Conductor: Elizabeth Schulze
Verdi: Overture to La Forza del Destino
Mozart: Concerto in A Major, K. 622 - Allegro - Benjamin Chen
Bottesini: Concerto No 2 in B Minor - Moderato - Samuel Suggs
Dvorak: Symphony No 9 in E Minor, Op. 95 ("From the New World")
After a big bad thunderstorm tore through our suffocatingly hot July weekend, finally making the air outside somewhat breathable, I dared to step out of my apartment on Sunday afternoon to head for the Kennedy Center for the final concert by the promising students of the National Symphony Orchestra’s Summer Music Institute Orchestra. Culminating four weeks of intense training, the last performance is typically “the real thing”. Although it is scheduled as part of the daily Millennium Stage, it takes place in the concert hall and lasts almost two hours, including intermission. We never know what is on the program until we get there, but it rarely fails to please the vast majority of the audience. This year again, a smorgasbord featuring Verdi, Mozart, Bottesini and Dvorak sounded like the perfect send-off for musicians and audience alike.
As any good old-fashioned Italian opera, Verdi’s La forza del destino (The Force of Destiny) mixes and matches the themes of love, death, friendship and revenge. All are unmistakably present in its attractive overture, but the hight point is undoubtlessly the spellbinding flute melody impersonating Fate. Under the dynamic baton of ever-cheerful Elizabeth Schulze, the youngsters on the stage quickly appropriated the piece and gave it a spontaneous, energetic spin.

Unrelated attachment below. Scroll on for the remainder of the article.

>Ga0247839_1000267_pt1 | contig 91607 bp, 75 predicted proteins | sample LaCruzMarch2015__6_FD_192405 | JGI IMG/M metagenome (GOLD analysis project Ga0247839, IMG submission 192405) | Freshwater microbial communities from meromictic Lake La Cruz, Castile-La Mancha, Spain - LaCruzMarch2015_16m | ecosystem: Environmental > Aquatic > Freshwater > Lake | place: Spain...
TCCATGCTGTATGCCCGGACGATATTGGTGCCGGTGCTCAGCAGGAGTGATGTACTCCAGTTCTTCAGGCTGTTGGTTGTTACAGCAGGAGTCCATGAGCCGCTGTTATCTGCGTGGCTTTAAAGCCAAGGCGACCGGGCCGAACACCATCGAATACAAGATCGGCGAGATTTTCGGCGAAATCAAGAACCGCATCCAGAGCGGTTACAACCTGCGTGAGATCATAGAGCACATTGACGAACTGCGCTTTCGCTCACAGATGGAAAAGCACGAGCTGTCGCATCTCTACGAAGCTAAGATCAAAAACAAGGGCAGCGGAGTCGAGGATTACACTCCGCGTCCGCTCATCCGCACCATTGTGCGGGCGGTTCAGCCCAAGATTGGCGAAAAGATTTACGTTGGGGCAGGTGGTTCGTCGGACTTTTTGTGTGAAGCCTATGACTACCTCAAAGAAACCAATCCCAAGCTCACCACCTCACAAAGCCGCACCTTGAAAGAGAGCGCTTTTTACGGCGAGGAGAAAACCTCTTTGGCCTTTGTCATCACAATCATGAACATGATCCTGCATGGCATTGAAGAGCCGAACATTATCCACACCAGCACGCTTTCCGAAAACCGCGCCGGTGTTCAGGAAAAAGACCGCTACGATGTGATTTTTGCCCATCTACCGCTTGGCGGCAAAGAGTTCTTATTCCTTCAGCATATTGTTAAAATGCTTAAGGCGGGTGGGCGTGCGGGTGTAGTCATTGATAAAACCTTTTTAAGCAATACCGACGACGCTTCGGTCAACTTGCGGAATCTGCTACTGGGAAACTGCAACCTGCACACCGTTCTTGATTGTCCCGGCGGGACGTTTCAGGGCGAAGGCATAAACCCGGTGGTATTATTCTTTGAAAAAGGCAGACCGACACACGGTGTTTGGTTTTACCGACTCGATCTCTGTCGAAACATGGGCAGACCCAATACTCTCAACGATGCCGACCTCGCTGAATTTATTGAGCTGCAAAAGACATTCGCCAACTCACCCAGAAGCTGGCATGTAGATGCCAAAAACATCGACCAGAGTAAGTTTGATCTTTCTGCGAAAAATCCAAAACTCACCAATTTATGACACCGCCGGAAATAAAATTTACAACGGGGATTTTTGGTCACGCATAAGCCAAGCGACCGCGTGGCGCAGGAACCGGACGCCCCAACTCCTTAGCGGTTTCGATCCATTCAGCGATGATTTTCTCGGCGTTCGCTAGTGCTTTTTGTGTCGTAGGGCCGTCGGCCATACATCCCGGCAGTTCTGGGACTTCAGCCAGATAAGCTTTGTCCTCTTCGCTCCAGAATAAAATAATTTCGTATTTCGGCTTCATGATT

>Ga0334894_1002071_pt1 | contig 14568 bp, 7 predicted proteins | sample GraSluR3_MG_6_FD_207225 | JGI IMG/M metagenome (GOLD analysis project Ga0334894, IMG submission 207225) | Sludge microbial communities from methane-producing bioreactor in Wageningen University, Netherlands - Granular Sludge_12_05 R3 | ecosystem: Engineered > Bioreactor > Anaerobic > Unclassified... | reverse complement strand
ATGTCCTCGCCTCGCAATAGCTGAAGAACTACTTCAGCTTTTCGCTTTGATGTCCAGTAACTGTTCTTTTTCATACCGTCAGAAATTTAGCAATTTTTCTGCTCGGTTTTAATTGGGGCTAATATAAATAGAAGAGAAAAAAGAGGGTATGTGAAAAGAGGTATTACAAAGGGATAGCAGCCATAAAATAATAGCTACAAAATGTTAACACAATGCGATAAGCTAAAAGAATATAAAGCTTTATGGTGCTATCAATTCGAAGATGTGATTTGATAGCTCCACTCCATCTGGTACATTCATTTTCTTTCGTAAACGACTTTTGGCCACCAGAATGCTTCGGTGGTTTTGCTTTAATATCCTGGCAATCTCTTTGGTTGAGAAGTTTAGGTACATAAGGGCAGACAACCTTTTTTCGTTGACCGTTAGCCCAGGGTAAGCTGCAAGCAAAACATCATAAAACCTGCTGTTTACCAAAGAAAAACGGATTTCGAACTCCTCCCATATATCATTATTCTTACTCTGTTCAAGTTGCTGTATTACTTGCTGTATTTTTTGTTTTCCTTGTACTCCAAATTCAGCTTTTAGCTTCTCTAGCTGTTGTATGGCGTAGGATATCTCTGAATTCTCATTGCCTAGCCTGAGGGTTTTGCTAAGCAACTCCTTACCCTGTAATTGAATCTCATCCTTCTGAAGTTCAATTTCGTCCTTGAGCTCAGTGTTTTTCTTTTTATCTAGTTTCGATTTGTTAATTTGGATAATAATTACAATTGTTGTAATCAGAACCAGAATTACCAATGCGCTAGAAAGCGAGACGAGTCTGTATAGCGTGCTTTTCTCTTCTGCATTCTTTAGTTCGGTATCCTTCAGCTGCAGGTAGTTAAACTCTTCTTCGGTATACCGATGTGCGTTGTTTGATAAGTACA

Next we got to enjoy Benjamin Chen’s clarinet playing skills as he worked his way through the first movement of Mozart’s lovely Concerto for Clarinet and Orchestra in A Major. Although it is entitled Allegro, the soloist is mostly there to highlight the intimacy and gracefulness of Mozart’s composition. And so he did.
Double-basses very seldom take center stage, but Bottesini’s Concerto for Bass and Orchestra No 2 in B Minor gives them just the perfect opportunity. Yesterday, we enjoyed that special treat infused with remarkable panache thanks to the virtuosic talent of Samuel Suggs, our second soloist for the evening. Another up-and-coming talent to watch.
To conclude this unique occasion, what could be more appropriate than Dvorak’s majestic New World symphony? Bristling with intense drama and subtle darkness, indirectly inspired by Native American and African-american music, this powerful evocation of the United States, where the Czech composer was residing at the time, remains his most popular work and regularly appears on concert programs all over the world. This new generation whole-heartedly dwelled into it with rousing gusto, and if not everything fell perfectly into place, their boundless enthusiasm at tackling such a meaty work more than made up for it. The last, famously hair-raising, movement was a most appropriate grand finale to a symphony, and a concert, to remember.